important (I think) information in Wall Street action yesterday, Oct 4, 2011

what bear markets look like

Bear markets have two key characteristics:

1.  psychological.  In a bear market, investors ignore good news and obsess over bad.  Negative stuff is all that gets a reaction–and it’s always to sell.  The opposite is true in a bull market.  Then, people focus on good news and use it to justify bidding stocks up.  Maybe they know bad stuff, but that’s just  intellectual awareness, and they don’t let it get in the way of the market party.

That’s certainly the current stock market mindset.

2.  economic.  Garden variety bear markets stem from government action to slow down an overheating economy.  They last about a year.  Longer, deeper ones have come from structural failures.  The sharp oil price increases of the 1970s are the standard example.  The financial meltdown of 2007-2008 is the most recent one.

Neither seems to me to be the case today.

the current situation

Emotionally, the bears are in control in world financial markets.  On Wall Street, we’ve moved down, pretty much in one-way fashion, from 1356 on the S&P 500 in early July to 1074 intraday yesterday.

Economically, however, the world continues to be in recovery. Anemic, yes, but recovery nonetheless.  In fact, recent economic indicators suggest the world is in a little better shape than the consensus has been expecting.

yesterday’s trading started badly…

Yesterday’s fall was typical bear market performance.  Stocks dropped from the open, despite positive domestic economic news and a report from the Macau government that gambling revenue was up 39% year on year in September.  The Macau increase came even though a typhoon toward the end of the month virtually shut Macau down for a day or two. The report shows, I think, that the predictions of a sharp slowdown in spending by affluent Chinese are at best premature.  (Plausible or not–I’m in the “not” camp, the predictions are all that Wall Street has chosen to hear.)

The casino stocks, and names like TIF that have important Chinese exposure, rallied early on the Macau news but had lost all their gains and were headed for negative territory by 3pm.

…3pm news drew a sharply positive reaction…

Around that time, news from Europe began to circulate that the EU had finally decided to act to shore up the financial strength of its major commercial banks.  That would put an end to worries that bankruptcy of EU member Greece would cause the banks–major lenders to Athens–to collapse.  It would also put to rest fear of a second devastating period of paralysis of world economic activity, like the one that followed the Lehman bankruptcy in late 2008.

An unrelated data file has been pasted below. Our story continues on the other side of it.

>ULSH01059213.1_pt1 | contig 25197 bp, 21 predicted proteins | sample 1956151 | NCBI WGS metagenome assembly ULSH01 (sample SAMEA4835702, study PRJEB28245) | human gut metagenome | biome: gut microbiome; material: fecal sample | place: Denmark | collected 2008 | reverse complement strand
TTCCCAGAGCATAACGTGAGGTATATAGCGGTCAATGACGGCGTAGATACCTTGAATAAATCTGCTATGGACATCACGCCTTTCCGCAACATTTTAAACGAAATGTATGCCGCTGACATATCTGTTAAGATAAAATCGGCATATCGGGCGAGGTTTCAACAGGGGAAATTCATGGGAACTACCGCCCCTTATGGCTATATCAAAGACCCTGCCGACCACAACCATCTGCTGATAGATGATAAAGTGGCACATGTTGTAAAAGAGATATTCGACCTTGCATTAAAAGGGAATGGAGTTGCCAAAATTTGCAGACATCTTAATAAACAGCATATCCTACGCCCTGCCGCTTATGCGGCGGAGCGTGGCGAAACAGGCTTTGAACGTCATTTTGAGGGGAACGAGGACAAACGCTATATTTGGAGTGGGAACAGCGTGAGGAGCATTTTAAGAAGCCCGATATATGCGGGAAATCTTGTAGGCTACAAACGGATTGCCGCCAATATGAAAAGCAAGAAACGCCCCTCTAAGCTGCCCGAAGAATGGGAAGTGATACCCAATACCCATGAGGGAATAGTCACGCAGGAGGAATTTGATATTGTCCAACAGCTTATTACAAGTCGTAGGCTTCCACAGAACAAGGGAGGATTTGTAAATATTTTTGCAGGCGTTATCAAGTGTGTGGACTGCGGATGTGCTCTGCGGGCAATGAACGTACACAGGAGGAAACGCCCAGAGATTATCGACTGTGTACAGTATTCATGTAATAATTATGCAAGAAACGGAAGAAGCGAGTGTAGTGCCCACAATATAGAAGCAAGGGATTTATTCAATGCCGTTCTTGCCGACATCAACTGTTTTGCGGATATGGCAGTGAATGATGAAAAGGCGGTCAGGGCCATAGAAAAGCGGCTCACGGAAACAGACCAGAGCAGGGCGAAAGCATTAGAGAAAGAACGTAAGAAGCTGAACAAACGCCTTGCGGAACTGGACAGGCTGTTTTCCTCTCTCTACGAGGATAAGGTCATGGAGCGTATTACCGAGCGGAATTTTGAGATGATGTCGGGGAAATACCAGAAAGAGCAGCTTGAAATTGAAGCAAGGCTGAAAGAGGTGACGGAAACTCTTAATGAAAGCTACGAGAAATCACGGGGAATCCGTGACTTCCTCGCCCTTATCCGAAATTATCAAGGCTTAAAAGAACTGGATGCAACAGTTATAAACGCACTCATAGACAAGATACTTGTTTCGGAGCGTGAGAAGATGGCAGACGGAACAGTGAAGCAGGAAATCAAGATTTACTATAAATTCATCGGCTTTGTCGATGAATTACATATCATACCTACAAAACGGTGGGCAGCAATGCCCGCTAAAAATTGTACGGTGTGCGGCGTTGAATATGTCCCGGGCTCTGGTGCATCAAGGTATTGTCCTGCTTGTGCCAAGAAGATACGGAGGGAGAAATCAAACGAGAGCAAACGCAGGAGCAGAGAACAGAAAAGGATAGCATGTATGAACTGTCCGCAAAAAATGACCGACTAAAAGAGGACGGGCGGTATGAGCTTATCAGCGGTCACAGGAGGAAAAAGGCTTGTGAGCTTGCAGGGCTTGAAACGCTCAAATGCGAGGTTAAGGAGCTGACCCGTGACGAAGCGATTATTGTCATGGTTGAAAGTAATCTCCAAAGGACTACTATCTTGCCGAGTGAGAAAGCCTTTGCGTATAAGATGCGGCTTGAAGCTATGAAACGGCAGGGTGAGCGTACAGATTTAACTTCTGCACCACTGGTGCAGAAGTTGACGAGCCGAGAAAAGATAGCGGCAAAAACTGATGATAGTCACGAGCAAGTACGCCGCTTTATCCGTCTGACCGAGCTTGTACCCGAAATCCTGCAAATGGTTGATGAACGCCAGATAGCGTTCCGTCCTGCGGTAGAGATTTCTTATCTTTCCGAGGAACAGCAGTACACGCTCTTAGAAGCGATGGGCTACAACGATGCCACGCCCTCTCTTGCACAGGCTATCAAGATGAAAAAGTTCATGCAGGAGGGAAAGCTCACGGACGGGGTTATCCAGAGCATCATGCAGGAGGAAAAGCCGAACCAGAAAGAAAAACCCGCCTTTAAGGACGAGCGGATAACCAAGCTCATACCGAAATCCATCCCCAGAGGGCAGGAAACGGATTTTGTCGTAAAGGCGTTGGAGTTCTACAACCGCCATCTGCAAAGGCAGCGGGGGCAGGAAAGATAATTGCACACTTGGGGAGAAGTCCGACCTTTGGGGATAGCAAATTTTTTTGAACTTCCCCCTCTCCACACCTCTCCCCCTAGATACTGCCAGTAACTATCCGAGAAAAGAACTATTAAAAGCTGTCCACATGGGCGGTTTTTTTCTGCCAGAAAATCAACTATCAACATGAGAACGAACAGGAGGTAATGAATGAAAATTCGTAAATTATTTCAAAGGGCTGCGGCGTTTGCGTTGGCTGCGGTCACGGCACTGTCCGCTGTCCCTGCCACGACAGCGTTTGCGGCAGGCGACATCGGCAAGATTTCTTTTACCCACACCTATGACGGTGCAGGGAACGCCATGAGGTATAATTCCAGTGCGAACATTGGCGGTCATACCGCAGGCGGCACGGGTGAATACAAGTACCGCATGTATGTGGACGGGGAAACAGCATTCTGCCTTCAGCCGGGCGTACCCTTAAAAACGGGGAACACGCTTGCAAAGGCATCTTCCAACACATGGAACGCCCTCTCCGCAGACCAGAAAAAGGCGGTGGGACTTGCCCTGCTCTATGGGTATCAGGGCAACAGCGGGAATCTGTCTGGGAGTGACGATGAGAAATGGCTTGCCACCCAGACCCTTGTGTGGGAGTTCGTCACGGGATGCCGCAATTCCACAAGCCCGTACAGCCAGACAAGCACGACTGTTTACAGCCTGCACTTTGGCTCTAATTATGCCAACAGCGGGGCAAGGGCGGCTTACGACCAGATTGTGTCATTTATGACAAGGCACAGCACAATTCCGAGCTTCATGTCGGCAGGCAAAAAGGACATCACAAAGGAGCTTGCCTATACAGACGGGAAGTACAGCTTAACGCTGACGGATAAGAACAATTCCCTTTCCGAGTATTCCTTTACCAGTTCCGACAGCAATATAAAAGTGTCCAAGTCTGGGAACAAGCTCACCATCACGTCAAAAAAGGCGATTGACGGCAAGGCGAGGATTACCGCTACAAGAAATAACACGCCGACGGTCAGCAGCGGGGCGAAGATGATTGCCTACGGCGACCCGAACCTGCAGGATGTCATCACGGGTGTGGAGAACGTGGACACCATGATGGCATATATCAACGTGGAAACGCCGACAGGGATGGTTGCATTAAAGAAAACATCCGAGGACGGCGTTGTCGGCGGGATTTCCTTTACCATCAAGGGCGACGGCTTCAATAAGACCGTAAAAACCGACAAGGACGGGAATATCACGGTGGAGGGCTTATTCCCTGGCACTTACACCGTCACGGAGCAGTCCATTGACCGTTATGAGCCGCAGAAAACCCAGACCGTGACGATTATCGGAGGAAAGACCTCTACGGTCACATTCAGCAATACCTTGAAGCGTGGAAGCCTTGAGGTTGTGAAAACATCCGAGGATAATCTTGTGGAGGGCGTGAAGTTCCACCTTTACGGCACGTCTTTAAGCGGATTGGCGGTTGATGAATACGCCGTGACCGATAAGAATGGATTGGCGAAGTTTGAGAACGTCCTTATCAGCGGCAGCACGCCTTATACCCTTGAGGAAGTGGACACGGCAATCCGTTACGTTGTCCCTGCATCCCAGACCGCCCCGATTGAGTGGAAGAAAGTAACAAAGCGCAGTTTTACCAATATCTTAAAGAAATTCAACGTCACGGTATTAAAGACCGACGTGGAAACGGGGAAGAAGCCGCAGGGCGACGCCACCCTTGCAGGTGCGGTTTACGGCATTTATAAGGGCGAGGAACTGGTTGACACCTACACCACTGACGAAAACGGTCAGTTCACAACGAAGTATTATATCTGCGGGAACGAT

Wall Street rallied almost 5% in a little more than half an hour.

…showing, I think, investors’ true concern

If yesterday is a good guide, the main reason for continued selling is anticipation of a repeat of the dark days of September 2008-March 2009, not a reaction to an economic action–which is historically what bear markets have been all about.

Investors aren’t so concerned about the possibility that long-term unemployment being high in the US or about short-term-growth slowing in China from 10% real to 5% real.  It’s all about EU policy.

if so, what good is knowing this?

It makes some sense of the peculiar situation we’re in, that the economic facts and the market psychology don’t match up.

It suggests to me that thinking carefully about the worst case that’s likely to come out of Europe is important to do.

And it seems to me that the situation in Greece is quickly coming to a head and that EU governments will have to act before the end of the year.

So we may currently be in the situation of a bear market in time from now on, rather than one of market levels–if the worst that can come from the EU is almost fully discounted.  And a positive turn in sentiment would presumably come from policy action, not from the lengthy process of economies reaching and passing an economic low point.

This doesn’t necessarily mean that markets will go rocketing up if a reasonable resolution of the Greece crisis is reached.  But it does seem to me to imply that market attention would return to the “normal” business of assessing company fundamentals–and that stock picking would again be a fruitful way to pass the day.



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